“We’re seeing if the ethnic look is moving on, but it looks like everyone is touching on it,” said Albie Johnston, a designer for J.C. Penney. “The whole romanticism for fall is kicking in for spring.”

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Vendors and retailers were optimistic. “This is such a strong show for us,” said Moshe Tsabag, chief executive officer of juniors manufacturer Hot Kiss Inc. For the first time, the Los Angeles-based company showed its nine licensees for shoes and other merchandise in the same booth.

Yet rising gas prices provided a reality check. For Fred Levine, owner of the M. Fredric chain, which operates 19 stores in California, that meant reducing the number of deliveries per week to three times from five. “We’re doing that until the cost of gas comes down,” he said, adding he first tried the policy change six months ago when gas prices began to surge.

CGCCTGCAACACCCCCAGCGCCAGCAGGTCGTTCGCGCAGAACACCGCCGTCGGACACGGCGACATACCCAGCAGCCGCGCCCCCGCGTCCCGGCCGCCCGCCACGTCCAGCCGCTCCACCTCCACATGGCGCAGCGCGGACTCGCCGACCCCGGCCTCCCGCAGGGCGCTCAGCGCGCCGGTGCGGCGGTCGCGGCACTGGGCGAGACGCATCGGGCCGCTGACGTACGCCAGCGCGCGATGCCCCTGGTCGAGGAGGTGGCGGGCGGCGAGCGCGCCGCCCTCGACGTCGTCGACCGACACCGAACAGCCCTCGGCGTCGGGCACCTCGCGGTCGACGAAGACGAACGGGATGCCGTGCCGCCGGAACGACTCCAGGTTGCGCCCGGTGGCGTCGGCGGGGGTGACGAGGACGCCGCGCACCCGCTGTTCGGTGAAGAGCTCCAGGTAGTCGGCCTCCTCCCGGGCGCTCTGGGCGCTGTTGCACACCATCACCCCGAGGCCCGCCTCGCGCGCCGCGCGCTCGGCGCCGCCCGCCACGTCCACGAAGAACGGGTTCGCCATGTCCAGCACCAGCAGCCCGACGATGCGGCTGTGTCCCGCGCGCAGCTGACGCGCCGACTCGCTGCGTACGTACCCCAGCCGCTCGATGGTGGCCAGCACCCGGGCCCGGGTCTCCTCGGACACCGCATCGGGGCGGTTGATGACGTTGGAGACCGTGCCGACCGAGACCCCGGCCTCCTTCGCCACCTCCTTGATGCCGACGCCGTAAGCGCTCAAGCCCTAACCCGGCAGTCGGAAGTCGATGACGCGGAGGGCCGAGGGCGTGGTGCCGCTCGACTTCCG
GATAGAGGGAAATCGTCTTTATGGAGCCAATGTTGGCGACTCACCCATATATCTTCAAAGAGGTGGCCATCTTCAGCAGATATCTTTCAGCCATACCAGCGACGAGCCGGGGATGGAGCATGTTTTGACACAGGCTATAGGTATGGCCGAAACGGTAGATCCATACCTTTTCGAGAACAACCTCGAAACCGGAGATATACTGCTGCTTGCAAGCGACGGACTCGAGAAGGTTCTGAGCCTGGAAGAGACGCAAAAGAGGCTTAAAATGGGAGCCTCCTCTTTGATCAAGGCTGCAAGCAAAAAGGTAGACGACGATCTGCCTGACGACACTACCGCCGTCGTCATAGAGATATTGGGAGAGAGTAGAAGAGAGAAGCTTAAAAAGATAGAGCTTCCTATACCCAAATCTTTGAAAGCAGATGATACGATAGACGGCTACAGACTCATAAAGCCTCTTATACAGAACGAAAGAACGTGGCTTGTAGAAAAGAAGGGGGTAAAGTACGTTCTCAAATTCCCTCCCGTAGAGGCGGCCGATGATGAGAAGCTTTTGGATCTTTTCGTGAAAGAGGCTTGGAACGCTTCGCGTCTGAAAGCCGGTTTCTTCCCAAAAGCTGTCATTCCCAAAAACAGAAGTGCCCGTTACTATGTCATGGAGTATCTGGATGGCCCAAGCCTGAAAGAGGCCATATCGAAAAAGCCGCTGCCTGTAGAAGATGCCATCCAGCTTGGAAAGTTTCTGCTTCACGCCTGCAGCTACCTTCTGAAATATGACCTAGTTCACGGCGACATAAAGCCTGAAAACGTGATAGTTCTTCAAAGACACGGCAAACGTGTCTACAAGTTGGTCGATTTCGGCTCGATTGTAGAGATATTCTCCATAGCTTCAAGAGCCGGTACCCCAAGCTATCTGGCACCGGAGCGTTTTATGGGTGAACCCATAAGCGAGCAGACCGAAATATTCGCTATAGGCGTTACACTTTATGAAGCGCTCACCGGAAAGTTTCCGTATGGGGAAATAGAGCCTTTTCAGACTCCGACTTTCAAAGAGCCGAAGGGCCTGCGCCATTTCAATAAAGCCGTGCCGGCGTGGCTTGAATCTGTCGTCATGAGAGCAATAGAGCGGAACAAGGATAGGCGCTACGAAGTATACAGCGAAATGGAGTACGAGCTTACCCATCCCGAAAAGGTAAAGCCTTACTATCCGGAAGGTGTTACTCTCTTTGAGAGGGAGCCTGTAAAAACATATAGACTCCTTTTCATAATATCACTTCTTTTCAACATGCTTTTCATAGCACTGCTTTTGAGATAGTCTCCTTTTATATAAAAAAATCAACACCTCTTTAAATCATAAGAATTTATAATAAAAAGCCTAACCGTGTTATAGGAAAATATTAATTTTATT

Still, buyers churned out orders.

T-shirts, as always, are a staple for spring. “Retail from a T-shirt standpoint has been fantastic,” said Blaine Halvorson, co-owner of Junk Food Ts, which wholesale from $9.50 to $20. Retail buyers scooped up rock Ts and tops emblazoned with soda and cereal brands, but passed on cartoon character-based tops.

But Walt Disney Co., which is known for Mickey and other famous characters, was on the hunt for anything with crowns, crosses and other symbols for its theme park shops, and Warner Bros. bought apparel with its licensed characters for its online store, webshop.com.

Bohemian items such as embroidered tunics and gypsy skirts crossed the threshold from juniors to women’s.

Kathy Cleary, who owns Toujours boutique in Newport, Ore., said the store “traditionally buy[s] anything ethnic, such as wide belts studded with stones.” But this year, she said she is kicking it up with embellished jeans and a more rock flair.

Diane Mohn also was scouting for embellished looks. “We also wanted to see if the metallics were moving into spring,” said the owner of Finishing for Her in Kansas City, Mo.

Women’s vendors, such as In Gauge Design Group, Papillon and Creative Looms, spiced up crochet sweaters with stones and pearls, in contrast to plainer knits from last year.